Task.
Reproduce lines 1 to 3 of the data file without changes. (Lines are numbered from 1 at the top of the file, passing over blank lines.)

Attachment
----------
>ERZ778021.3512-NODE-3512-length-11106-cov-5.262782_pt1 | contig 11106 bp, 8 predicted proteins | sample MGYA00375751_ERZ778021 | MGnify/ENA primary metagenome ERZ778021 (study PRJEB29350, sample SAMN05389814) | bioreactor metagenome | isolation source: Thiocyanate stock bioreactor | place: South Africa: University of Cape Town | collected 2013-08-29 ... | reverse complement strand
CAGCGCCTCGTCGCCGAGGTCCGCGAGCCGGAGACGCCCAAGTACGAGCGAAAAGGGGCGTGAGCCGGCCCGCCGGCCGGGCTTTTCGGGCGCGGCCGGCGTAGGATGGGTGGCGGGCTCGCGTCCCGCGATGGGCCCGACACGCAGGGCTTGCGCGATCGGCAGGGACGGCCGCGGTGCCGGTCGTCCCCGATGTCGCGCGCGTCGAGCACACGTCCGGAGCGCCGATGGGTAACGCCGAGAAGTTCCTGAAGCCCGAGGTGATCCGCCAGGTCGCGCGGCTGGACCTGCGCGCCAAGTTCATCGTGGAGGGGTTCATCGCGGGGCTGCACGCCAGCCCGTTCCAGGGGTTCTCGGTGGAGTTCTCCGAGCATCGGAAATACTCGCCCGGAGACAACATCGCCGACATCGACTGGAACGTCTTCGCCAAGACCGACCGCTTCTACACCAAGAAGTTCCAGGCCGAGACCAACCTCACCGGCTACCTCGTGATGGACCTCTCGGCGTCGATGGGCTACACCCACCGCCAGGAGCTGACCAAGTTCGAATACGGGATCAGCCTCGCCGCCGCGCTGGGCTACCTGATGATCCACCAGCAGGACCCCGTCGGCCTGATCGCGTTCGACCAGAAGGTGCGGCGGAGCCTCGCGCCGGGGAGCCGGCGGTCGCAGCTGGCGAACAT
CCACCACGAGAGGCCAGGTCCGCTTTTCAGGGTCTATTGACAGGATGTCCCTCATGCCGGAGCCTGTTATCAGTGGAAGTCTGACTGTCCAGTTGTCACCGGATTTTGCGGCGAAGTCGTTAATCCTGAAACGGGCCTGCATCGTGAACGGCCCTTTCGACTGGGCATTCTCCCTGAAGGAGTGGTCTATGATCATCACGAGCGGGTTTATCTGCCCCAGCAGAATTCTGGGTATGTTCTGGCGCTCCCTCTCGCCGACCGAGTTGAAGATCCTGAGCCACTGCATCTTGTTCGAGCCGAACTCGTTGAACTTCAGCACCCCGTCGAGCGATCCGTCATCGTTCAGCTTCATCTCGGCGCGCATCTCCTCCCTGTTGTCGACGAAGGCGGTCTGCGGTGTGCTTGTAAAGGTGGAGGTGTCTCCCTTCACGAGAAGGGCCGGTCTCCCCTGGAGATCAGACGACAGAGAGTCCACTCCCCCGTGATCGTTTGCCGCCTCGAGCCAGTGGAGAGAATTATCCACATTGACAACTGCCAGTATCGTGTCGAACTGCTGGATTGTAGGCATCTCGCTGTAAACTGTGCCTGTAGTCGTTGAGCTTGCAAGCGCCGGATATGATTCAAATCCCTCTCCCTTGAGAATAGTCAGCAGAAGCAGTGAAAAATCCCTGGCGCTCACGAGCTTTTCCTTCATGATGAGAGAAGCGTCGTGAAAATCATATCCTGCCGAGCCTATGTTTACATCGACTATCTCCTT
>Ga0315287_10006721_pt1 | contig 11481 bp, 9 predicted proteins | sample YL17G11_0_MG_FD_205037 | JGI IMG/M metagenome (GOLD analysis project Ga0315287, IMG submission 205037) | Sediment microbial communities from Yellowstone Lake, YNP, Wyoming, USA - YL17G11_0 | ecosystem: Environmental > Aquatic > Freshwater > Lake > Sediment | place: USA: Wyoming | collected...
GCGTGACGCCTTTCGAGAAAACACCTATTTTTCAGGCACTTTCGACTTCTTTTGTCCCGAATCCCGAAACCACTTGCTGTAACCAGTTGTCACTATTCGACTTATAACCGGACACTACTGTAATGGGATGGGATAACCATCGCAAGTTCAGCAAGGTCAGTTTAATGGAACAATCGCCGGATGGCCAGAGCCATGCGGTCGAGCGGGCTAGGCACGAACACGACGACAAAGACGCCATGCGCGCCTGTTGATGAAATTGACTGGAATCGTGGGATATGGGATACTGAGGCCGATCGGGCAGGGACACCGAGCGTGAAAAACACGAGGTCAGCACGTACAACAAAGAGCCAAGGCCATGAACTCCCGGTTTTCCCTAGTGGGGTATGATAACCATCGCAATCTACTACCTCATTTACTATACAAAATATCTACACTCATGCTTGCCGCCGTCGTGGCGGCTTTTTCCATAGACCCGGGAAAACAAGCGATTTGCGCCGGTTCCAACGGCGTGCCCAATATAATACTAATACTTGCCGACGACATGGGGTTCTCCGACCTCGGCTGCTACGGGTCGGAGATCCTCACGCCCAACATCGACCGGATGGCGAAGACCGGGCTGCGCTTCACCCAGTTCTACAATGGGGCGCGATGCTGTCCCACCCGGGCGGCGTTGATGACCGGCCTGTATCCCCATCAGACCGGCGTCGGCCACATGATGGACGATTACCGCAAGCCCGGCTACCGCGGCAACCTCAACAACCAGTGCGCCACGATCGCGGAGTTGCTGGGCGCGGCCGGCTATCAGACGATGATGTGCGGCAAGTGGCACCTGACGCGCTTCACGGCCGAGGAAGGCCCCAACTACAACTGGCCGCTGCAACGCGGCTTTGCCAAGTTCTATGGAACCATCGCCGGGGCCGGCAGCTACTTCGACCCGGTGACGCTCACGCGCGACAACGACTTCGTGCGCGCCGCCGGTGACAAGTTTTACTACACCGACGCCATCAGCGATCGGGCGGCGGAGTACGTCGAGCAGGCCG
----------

>ERZ778021.3512-NODE-3512-length-11106-cov-5.262782_pt1 | contig 11106 bp, 8 predicted proteins | sample MGYA00375751_ERZ778021 | MGnify/ENA primary metagenome ERZ778021 (study PRJEB29350, sample SAMN05389814) | bioreactor metagenome | isolation source: Thiocyanate stock bioreactor | place: South Africa: University of Cape Town | collected 2013-08-29 ... | reverse complement strand
CAGCGCCTCGTCGCCGAGGTCCGCGAGCCGGAGACGCCCAAGTACGAGCGAAAAGGGGCGTGAGCCGGCCCGCCGGCCGGGCTTTTCGGGCGCGGCCGGCGTAGGATGGGTGGCGGGCTCGCGTCCCGCGATGGGCCCGACACGCAGGGCTTGCGCGATCGGCAGGGACGGCCGCGGTGCCGGTCGTCCCCGATGTCGCGCGCGTCGAGCACACGTCCGGAGCGCCGATGGGTAACGCCGAGAAGTTCCTGAAGCCCGAGGTGATCCGCCAGGTCGCGCGGCTGGACCTGCGCGCCAAGTTCATCGTGGAGGGGTTCATCGCGGGGCTGCACGCCAGCCCGTTCCAGGGGTTCTCGGTGGAGTTCTCCGAGCATCGGAAATACTCGCCCGGAGACAACATCGCCGACATCGACTGGAACGTCTTCGCCAAGACCGACCGCTTCTACACCAAGAAGTTCCAGGCCGAGACCAACCTCACCGGCTACCTCGTGATGGACCTCTCGGCGTCGATGGGCTACACCCACCGCCAGGAGCTGACCAAGTTCGAATACGGGATCAGCCTCGCCGCCGCGCTGGGCTACCTGATGATCCACCAGCAGGACCCCGTCGGCCTGATCGCGTTCGACCAGAAGGTGCGGCGGAGCCTCGCGCCGGGGAGCCGGCGGTCGCAGCTGGCGAACAT
CCACCACGAGAGGCCAGGTCCGCTTTTCAGGGTCTATTGACAGGATGTCCCTCATGCCGGAGCCTGTTATCAGTGGAAGTCTGACTGTCCAGTTGTCACCGGATTTTGCGGCGAAGTCGTTAATCCTGAAACGGGCCTGCATCGTGAACGGCCCTTTCGACTGGGCATTCTCCCTGAAGGAGTGGTCTATGATCATCACGAGCGGGTTTATCTGCCCCAGCAGAATTCTGGGTATGTTCTGGCGCTCCCTCTCGCCGACCGAGTTGAAGATCCTGAGCCACTGCATCTTGTTCGAGCCGAACTCGTTGAACTTCAGCACCCCGTCGAGCGATCCGTCATCGTTCAGCTTCATCTCGGCGCGCATCTCCTCCCTGTTGTCGACGAAGGCGGTCTGCGGTGTGCTTGTAAAGGTGGAGGTGTCTCCCTTCACGAGAAGGGCCGGTCTCCCCTGGAGATCAGACGACAGAGAGTCCACTCCCCCGTGATCGTTTGCCGCCTCGAGCCAGTGGAGAGAATTATCCACATTGACAACTGCCAGTATCGTGTCGAACTGCTGGATTGTAGGCATCTCGCTGTAAACTGTGCCTGTAGTCGTTGAGCTTGCAAGCGCCGGATATGATTCAAATCCCTCTCCCTTGAGAATAGTCAGCAGAAGCAGTGAAAAATCCCTGGCGCTCACGAGCTTTTCCTTCATGATGAGAGAAGCGTCGTGAAAATCATATCCTGCCGAGCCTATGTTTACATCGACTATCTCCTT